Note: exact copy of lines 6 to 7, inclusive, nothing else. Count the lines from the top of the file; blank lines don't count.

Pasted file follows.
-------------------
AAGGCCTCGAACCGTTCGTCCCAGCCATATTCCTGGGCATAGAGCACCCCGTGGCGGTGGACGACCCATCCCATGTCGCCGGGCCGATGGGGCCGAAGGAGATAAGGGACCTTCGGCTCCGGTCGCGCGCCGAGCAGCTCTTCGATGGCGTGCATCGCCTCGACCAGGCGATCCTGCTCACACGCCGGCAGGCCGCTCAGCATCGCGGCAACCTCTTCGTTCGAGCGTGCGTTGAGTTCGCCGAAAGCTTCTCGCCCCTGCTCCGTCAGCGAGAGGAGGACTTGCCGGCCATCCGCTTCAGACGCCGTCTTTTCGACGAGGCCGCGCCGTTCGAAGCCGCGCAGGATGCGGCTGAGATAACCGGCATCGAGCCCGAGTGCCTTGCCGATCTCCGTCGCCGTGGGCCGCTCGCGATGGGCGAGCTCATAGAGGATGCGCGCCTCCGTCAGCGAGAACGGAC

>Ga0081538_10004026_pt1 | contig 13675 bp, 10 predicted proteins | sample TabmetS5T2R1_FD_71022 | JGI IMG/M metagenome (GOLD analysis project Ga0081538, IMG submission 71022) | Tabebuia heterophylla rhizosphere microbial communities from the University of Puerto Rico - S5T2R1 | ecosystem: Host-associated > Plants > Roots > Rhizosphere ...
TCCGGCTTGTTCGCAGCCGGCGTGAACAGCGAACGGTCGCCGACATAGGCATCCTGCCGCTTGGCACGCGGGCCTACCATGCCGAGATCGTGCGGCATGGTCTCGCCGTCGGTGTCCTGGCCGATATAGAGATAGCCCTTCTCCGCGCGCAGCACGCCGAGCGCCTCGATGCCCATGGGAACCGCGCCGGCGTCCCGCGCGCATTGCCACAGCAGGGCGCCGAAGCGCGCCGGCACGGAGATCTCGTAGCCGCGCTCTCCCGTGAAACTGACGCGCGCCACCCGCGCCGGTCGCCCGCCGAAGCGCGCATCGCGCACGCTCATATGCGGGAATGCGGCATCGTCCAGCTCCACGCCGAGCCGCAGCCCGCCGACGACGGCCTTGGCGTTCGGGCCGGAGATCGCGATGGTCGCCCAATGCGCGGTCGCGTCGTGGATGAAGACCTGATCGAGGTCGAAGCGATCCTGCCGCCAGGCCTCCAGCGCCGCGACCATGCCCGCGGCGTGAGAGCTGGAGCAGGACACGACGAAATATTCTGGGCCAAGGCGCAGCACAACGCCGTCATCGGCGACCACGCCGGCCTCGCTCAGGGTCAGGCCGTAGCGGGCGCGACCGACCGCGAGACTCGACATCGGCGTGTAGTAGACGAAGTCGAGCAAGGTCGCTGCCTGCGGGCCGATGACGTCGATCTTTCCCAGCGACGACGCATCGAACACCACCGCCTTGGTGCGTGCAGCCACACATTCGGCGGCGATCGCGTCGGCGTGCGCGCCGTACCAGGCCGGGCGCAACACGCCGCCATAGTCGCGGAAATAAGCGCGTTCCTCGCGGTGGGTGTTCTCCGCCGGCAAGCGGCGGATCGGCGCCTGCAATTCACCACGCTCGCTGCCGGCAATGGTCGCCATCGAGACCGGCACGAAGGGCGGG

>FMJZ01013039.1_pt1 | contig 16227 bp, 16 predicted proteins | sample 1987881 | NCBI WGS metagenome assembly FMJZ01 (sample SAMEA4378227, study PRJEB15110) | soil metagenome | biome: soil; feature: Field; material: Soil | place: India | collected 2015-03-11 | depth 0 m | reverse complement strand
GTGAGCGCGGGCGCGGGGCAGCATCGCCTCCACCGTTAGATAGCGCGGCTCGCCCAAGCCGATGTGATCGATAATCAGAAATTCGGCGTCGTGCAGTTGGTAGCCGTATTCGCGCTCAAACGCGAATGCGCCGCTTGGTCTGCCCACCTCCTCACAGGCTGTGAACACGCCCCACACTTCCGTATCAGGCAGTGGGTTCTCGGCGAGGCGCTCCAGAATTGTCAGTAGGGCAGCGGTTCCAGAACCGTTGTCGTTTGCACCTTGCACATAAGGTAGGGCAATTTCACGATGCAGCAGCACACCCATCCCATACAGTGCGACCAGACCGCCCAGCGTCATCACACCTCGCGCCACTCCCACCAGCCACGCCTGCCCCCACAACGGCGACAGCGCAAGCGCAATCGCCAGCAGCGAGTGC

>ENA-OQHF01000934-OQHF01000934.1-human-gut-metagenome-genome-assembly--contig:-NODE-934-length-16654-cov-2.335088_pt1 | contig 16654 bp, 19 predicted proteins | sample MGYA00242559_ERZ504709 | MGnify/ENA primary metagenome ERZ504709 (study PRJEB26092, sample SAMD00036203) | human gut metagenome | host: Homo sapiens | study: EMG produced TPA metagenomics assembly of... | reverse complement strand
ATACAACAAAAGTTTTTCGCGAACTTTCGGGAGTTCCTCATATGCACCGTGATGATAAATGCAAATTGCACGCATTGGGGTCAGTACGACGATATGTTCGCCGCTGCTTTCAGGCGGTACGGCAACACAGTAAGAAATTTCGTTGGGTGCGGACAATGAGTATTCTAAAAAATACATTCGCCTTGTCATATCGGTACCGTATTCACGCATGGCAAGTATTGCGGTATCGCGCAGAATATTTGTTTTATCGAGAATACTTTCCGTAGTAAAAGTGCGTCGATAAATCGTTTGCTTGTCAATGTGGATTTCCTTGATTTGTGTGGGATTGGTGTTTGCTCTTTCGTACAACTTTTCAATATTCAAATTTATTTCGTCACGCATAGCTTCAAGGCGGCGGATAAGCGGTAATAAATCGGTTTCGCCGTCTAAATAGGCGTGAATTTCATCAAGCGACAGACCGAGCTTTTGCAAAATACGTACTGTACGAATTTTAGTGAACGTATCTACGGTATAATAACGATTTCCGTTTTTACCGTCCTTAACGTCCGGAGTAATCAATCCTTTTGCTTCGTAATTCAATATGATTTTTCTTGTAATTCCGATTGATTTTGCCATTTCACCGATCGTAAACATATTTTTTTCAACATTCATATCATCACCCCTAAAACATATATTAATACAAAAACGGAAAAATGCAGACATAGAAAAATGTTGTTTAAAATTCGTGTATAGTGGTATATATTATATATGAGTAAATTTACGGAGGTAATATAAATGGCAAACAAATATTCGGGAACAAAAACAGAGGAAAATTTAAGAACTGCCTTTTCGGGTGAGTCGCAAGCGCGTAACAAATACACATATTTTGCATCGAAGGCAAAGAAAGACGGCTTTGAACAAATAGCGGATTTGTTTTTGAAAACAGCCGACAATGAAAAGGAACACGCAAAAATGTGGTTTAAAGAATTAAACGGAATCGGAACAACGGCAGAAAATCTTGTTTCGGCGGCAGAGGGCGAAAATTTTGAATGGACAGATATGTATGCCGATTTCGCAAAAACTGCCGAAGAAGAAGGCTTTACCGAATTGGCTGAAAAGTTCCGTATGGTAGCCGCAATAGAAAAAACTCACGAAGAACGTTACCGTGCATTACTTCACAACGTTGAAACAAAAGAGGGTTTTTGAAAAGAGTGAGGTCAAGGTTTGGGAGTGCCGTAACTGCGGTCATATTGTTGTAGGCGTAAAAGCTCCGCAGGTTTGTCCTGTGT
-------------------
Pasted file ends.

>ENA-OQHF01000934-OQHF01000934.1-human-gut-metagenome-genome-assembly--contig:-NODE-934-length-16654-cov-2.335088_pt1 | contig 16654 bp, 19 predicted proteins | sample MGYA00242559_ERZ504709 | MGnify/ENA primary metagenome ERZ504709 (study PRJEB26092, sample SAMD00036203) | human gut metagenome | host: Homo sapiens | study: EMG produced TPA metagenomics assembly of... | reverse complement strand
ATACAACAAAAGTTTTTCGCGAACTTTCGGGAGTTCCTCATATGCACCGTGATGATAAATGCAAATTGCACGCATTGGGGTCAGTACGACGATATGTTCGCCGCTGCTTTCAGGCGGTACGGCAACACAGTAAGAAATTTCGTTGGGTGCGGACAATGAGTATTCTAAAAAATACATTCGCCTTGTCATATCGGTACCGTATTCACGCATGGCAAGTATTGCGGTATCGCGCAGAATATTTGTTTTATCGAGAATACTTTCCGTAGTAAAAGTGCGTCGATAAATCGTTTGCTTGTCAATGTGGATTTCCTTGATTTGTGTGGGATTGGTGTTTGCTCTTTCGTACAACTTTTCAATATTCAAATTTATTTCGTCACGCATAGCTTCAAGGCGGCGGATAAGCGGTAATAAATCGGTTTCGCCGTCTAAATAGGCGTGAATTTCATCAAGCGACAGACCGAGCTTTTGCAAAATACGTACTGTACGAATTTTAGTGAACGTATCTACGGTATAATAACGATTTCCGTTTTTACCGTCCTTAACGTCCGGAGTAATCAATCCTTTTGCTTCGTAATTCAATATGATTTTTCTTGTAATTCCGATTGATTTTGCCATTTCACCGATCGTAAACATATTTTTTTCAACATTCATATCATCACCCCTAAAACATATATTAATACAAAAACGGAAAAATGCAGACATAGAAAAATGTTGTTTAAAATTCGTGTATAGTGGTATATATTATATATGAGTAAATTTACGGAGGTAATATAAATGGCAAACAAATATTCGGGAACAAAAACAGAGGAAAATTTAAGAACTGCCTTTTCGGGTGAGTCGCAAGCGCGTAACAAATACACATATTTTGCATCGAAGGCAAAGAAAGACGGCTTTGAACAAATAGCGGATTTGTTTTTGAAAACAGCCGACAATGAAAAGGAACACGCAAAAATGTGGTTTAAAGAATTAAACGGAATCGGAACAACGGCAGAAAATCTTGTTTCGGCGGCAGAGGGCGAAAATTTTGAATGGACAGATATGTATGCCGATTTCGCAAAAACTGCCGAAGAAGAAGGCTTTACCGAATTGGCTGAAAAGTTCCGTATGGTAGCCGCAATAGAAAAAACTCACGAAGAACGTTACCGTGCATTACTTCACAACGTTGAAACAAAAGAGGGTTTTTGAAAAGAGTGAGGTCAAGGTTTGGGAGTGCCGTAACTGCGGTCATATTGTTGTAGGCGTAAAAGCTCCGCAGGTTTGTCCTGTGT